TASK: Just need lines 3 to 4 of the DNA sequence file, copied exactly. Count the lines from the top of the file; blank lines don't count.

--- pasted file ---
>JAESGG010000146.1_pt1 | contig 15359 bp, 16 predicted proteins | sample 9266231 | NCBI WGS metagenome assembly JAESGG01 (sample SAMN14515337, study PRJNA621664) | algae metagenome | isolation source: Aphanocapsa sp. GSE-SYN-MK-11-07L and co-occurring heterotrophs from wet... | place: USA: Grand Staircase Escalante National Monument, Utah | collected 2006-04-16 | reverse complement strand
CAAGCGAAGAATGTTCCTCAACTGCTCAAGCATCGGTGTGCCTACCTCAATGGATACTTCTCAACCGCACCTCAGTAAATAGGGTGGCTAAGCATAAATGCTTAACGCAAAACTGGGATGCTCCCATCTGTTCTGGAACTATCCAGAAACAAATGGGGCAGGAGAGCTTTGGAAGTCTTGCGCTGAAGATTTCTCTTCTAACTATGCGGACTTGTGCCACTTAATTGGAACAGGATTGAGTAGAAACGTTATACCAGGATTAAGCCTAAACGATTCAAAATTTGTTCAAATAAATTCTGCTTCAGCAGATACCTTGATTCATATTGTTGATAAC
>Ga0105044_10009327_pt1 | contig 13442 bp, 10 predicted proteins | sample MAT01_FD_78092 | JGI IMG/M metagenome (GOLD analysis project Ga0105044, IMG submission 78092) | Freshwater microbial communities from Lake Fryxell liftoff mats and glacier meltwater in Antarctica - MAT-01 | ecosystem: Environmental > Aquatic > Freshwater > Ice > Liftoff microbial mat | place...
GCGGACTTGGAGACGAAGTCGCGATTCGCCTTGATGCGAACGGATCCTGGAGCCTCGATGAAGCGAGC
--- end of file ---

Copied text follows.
>Ga0105044_10009327_pt1 | contig 13442 bp, 10 predicted proteins | sample MAT01_FD_78092 | JGI IMG/M metagenome (GOLD analysis project Ga0105044, IMG submission 78092) | Freshwater microbial communities from Lake Fryxell liftoff mats and glacier meltwater in Antarctica - MAT-01 | ecosystem: Environmental > Aquatic > Freshwater > Ice > Liftoff microbial mat | place...
GCGGACTTGGAGACGAAGTCGCGATTCGCCTTGATGCGAACGGATCCTGGAGCCTCGATGAAGCGAGC